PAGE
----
The student news site of Guilford College

The Guilfordian

The student news site of Guilford College

The Guilfordian

The student news site of Guilford College

The Guilfordian

Iraq Not as Big a Threat as North Korea

If we ever needed more proof that people are more afraid of the unknown than what is known, we need to look no further than what is going on in the world today. What don’t we know about in the world today? We don’t know what kind of weapons Saddam has laying the around his palace and we don’t really know for sure if we are going to go to war with Iraq, although all signs point to the idea that we are going to go to war.

But that is not the point of this article; the point is that many Americans are scared, (and rightfully so), of what could happen with Iraq, but quite honestly, Iraq scares me very little compared to other situations going on in the world today. One in particular is perhaps just as important and the odds of this problem hitting the fan and wiping out major American cities seem to be more likely.

Here I am talking about the recent revelation that North Korea has been developing nuclear weapons, and now has, or will very shortly have, usable nuclear weapons. Now call me paranoid, but that seems to be a lot scarier than some lunatic in Iraq that could have weapons.

Here is why North Korea is scarier than Iraq: because it does have the bombs, and, for all we know, the premier could wake up one morning, decide that he no longer has the will to live and let loose a full-blown nuclear assault on any country he wished.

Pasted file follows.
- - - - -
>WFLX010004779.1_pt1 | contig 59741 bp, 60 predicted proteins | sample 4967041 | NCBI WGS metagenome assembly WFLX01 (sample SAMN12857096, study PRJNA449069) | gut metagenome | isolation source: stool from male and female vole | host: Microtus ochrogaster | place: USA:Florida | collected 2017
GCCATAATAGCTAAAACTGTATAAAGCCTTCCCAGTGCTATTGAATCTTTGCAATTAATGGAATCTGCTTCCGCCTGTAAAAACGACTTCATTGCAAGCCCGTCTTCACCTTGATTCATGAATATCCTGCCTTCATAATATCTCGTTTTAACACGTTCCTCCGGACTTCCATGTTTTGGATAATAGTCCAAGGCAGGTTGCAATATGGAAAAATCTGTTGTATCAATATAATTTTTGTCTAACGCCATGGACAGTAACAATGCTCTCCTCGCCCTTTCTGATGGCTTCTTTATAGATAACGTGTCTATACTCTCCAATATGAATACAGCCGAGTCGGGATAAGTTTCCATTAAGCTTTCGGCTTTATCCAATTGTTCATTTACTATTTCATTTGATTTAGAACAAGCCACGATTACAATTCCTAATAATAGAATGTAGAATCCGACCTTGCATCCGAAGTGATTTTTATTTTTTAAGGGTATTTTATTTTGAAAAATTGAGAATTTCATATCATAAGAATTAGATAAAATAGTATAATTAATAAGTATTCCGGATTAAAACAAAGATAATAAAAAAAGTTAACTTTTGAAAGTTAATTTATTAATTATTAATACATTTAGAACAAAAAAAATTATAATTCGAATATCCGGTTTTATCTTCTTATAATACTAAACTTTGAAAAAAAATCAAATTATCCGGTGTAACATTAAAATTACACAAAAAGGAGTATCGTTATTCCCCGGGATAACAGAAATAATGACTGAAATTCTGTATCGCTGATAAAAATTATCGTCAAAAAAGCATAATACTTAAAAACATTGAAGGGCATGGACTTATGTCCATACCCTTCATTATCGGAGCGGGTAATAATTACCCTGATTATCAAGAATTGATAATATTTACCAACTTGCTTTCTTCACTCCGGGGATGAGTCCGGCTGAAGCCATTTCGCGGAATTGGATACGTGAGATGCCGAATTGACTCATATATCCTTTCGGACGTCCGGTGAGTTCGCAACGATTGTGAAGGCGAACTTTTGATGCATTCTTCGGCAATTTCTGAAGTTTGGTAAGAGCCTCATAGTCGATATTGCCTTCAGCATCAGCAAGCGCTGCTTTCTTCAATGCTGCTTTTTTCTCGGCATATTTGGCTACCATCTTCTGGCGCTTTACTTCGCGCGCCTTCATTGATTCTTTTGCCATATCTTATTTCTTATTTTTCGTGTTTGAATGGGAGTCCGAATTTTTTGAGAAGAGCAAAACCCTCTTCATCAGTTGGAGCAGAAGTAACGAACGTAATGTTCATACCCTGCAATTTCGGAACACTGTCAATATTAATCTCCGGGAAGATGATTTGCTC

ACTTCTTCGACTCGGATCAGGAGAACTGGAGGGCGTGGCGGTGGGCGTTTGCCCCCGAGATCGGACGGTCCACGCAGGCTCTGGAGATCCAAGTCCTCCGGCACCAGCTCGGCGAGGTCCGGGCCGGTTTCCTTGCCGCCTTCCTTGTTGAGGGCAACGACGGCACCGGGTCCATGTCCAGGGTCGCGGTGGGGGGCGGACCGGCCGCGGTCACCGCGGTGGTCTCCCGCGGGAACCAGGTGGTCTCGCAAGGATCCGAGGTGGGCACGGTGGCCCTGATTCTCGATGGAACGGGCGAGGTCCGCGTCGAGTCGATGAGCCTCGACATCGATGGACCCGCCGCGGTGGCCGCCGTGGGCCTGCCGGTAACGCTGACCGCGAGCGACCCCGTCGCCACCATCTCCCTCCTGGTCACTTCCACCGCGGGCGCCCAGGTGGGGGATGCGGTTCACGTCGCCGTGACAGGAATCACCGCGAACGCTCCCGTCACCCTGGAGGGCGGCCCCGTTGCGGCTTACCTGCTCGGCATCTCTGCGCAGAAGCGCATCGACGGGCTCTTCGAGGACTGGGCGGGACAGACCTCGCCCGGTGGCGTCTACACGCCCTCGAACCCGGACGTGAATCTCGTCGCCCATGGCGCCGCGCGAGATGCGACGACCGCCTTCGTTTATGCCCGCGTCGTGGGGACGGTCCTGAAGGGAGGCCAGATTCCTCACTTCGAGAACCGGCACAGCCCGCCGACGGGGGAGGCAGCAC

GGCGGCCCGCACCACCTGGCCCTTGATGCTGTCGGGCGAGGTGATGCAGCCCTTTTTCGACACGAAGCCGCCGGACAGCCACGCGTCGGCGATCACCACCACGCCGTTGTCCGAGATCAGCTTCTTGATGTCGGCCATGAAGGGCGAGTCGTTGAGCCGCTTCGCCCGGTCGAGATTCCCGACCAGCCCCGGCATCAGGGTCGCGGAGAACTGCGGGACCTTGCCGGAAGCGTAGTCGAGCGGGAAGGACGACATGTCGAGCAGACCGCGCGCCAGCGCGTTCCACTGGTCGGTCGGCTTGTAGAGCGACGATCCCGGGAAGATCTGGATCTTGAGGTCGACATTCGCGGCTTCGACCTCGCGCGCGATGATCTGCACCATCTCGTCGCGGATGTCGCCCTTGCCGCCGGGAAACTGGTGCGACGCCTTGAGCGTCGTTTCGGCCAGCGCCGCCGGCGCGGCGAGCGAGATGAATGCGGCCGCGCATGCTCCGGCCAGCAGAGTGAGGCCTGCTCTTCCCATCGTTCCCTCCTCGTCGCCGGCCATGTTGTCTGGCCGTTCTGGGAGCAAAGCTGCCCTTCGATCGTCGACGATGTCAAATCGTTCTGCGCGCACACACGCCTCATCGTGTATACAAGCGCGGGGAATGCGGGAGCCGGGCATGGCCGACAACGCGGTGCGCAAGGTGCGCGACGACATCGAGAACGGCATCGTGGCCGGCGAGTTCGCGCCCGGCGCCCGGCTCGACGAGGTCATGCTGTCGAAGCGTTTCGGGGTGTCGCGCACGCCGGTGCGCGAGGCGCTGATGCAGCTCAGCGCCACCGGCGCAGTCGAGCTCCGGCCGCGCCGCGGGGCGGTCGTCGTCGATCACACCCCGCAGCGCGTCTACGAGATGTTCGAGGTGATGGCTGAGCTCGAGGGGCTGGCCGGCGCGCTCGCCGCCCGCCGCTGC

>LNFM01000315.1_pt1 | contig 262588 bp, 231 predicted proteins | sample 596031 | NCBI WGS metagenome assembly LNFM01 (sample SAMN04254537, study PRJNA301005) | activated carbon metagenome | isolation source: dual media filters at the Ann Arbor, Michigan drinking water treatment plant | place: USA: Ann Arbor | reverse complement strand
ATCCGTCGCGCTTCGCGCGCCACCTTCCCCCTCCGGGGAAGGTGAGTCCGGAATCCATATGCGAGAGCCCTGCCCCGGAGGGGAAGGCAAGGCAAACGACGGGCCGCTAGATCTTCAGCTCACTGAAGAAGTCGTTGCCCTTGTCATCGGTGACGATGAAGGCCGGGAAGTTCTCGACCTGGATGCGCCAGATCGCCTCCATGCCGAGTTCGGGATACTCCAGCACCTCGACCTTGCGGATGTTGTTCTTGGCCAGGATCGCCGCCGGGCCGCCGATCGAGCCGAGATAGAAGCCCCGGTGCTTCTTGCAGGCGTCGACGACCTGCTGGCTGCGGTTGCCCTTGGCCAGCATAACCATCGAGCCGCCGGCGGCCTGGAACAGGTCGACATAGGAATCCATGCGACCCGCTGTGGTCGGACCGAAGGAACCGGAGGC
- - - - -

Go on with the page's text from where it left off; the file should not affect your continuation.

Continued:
So here comes the argument that if our president has access to our own nuclear weapons, why are we holding a double standard towards other countries, saying that they cannot have them also?

First off, I don’t think any country should have them, but that’s beside the point. I would rather have our president with his finger on the button, than the leader of a Communist country, who has tested missiles against other countries surrounding him. See, call me a right wing loony toon, but that’s just how I feel.

Perhaps most striking to me about all of these events, is how this is being spun by the White House as almost a non-issue in the sense that yes, this is bad, but this issue can be solved with a little diplomacy and maybe a homemade apple pie to smooth over the rift.

But why has our president decided to use diplomacy with North Korea, but seems to have a penchant for war when it comes to Iraq?

The reason for this is simple: this recent revelation has caught our president with his pants down, and he finds himself in a very unenviable position. “By Bush’s own doctrine of pre-emption, the U.S. should strike against any state with weapons of mass destruction and an irresponsible dictator. But the consequences of attacking Pyongyang are unacceptable. What Bush apparently never anticipated was a brazen admission that the evidence was right,” (Time magazine 10/28, Johanna McGeary).

The president finds himself in somewhat of a lose-lose situation, and this something rather new for him. For too long he has been strutting around about how well we took care of Afghanistan, and how we can handle Iraq completely. This needs to serve as an important reminder to the president that we are invulnerable to another country and that they could put us in a precarious position.

Our president needs to step back, and while I am not saying he should put Iraq on the backburner, I am saying that he needs to expand his tunnel-vision. If he does not, then this “war on terrorism” only looks like an elaborate excuse to go to war. Of course, we might already be there.

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